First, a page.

Varnish tends to make wood look amber not reddish, you might be thinking of orange shellac which tends to give a color between amber and a slight reddish orange.
Let the STAIN do the coloring, the clear coat do the protecting.

Last edited by RWolff; 07-03-2013 at 02:57 AM.
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Old 07-03-2013, 09:11 AM   #44
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The white stuff? you mean sapwood? boards will have sapwood on them and it doesn't take the stain the same as the rest. Or it could be as someone else said, some kind of woodgraining base color, if you can scrape or sand it off that's what it is, if it goes into the wood itself it's sapwood or discoloration in the board itself.
Still hard to tell on the wood species, easier to tell by how heavy the actual board is, but then youn you need to be familiar with the different woods to use that method.
How the board is cut- qtr sawn, flat, rift can also confuse the eye.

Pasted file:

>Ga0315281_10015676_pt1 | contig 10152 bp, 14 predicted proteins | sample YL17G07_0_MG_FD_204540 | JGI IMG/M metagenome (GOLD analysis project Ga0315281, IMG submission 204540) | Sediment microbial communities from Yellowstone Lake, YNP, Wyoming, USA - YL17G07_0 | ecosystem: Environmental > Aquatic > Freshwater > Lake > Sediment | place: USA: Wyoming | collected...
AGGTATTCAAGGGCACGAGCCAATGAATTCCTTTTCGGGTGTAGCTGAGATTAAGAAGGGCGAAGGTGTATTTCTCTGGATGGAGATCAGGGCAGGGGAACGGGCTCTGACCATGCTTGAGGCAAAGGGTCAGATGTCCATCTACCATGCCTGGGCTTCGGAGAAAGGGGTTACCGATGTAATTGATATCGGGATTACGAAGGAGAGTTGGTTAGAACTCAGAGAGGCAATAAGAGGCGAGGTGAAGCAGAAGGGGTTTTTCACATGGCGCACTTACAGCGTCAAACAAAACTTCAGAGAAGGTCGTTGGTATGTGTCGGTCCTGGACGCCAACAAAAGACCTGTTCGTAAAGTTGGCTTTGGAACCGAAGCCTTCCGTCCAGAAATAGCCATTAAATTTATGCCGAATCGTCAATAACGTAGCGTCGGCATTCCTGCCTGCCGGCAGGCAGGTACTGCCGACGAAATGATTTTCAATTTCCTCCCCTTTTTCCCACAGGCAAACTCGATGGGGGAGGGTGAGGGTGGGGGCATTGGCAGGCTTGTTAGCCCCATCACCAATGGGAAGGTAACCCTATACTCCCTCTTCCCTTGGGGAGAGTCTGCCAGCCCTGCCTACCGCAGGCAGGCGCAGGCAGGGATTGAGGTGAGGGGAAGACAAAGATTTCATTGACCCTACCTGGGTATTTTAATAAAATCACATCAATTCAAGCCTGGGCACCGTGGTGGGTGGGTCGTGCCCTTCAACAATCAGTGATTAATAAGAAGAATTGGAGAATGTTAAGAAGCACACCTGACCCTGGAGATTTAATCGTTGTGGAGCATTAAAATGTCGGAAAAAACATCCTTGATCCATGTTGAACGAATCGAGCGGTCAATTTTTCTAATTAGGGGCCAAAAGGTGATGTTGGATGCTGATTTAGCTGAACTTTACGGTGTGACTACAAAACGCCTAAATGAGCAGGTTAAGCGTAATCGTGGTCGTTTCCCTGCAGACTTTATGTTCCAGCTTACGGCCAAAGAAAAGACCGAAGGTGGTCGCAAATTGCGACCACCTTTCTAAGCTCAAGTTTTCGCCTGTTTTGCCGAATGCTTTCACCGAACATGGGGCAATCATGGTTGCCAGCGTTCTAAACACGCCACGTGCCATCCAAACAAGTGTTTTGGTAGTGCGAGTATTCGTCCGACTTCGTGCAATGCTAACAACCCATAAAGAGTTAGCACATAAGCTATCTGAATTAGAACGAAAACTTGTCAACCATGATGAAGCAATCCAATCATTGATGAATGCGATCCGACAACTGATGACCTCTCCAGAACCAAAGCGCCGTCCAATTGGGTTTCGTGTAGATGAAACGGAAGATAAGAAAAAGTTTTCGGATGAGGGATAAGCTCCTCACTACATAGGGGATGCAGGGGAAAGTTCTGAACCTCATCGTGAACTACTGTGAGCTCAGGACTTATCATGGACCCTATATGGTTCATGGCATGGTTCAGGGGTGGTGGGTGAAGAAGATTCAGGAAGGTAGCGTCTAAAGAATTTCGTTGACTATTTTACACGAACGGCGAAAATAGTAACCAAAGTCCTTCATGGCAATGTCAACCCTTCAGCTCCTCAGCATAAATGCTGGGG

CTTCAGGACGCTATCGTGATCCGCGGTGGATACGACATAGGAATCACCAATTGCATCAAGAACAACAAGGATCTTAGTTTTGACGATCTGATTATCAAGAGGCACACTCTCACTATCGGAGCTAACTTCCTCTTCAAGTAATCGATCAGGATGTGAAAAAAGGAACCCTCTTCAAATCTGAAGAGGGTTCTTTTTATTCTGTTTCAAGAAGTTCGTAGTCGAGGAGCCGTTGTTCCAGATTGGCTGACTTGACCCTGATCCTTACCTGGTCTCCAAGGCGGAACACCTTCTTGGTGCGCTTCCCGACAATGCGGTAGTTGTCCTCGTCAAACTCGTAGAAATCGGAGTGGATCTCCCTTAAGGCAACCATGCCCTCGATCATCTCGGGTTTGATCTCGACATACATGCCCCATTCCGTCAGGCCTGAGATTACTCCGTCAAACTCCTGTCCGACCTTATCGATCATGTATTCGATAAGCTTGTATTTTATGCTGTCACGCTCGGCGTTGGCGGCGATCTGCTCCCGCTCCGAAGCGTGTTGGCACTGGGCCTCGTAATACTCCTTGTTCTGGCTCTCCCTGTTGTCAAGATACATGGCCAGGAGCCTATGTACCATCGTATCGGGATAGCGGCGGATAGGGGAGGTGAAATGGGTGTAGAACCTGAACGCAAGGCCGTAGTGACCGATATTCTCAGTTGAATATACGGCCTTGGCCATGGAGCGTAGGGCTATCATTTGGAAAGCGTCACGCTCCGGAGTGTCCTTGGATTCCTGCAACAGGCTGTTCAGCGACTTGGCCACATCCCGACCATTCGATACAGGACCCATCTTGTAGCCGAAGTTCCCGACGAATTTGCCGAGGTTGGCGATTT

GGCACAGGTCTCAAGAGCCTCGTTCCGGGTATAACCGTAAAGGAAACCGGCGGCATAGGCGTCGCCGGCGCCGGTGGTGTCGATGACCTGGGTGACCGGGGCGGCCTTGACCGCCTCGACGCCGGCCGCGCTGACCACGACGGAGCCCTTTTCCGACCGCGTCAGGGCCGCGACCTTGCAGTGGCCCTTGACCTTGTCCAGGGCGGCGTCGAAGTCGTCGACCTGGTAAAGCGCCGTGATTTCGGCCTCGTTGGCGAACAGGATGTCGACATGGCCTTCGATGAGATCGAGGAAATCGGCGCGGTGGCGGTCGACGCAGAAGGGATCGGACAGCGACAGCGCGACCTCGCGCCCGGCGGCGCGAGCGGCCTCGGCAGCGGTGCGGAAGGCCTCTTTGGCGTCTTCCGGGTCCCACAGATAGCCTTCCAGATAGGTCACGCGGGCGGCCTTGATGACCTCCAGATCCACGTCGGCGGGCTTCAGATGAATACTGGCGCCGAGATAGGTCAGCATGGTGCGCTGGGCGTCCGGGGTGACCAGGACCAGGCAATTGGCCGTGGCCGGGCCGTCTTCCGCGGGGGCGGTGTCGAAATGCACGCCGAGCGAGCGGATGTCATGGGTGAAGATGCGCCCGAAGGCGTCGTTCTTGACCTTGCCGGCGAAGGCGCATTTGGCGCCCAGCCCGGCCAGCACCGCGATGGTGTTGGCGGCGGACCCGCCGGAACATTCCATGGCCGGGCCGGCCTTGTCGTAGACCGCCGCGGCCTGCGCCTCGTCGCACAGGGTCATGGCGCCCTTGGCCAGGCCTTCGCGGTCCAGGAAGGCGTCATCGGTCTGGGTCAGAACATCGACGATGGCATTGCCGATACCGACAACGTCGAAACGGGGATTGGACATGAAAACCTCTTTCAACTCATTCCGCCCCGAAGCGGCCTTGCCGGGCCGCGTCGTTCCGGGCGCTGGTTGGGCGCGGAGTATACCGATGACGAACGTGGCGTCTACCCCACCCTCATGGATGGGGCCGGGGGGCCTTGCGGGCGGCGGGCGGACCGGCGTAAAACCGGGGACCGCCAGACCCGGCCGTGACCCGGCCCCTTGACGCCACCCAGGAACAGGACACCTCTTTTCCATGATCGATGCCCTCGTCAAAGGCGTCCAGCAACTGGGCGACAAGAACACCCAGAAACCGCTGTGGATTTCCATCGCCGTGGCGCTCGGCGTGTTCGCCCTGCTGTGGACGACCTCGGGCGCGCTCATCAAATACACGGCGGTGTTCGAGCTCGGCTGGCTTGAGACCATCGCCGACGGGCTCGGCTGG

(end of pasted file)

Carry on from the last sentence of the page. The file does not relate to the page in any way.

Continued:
If you can't hammer a nail into that board without bending it, it's hardwood, so if you see any common nails sticking out like some use to hang coats on etc, it's probably softwood because trying to get a nail into maple or oak with a hammer is like trying to nail a board to a concrete wall.

I would not use varnish, it takes forever and a day to dry and stays sticky till it does, I prefer the water based polyurethane and it has excellent reviews. You can put a coat on and it's dry in an hour or less, no fumes.
Varnish tends to make wood look amber not reddish, you might be thinking of orange shellac which tends to give a color between amber and a slight reddish orange.
Let the STAIN do the coloring, the clear coat do the protecting.
Never though about using water based varnish. I still have a can of oil based varnish.

http://theflooringgirl.com/featured/...od-floors.html
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Old 07-03-2013, 11:30 AM   #45
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Stripping off old paint


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Never though about using water based varnish. I still have a can of oil based varnish.

http://theflooringgirl.com/featured/...od-floors.html
The water base Polly is nice. A whole lot easier to work with to me.

But if your doing one side of the casing and trying to blend it in.. Switching to WB now might not be the best idea. Oil and latex both have some effect on the appearance of the stain, but in totally different ways.


Btw, the white stuff has me stumped..?.. Maybe some old sap that had seeped out under the finish and was exposed when you sanded...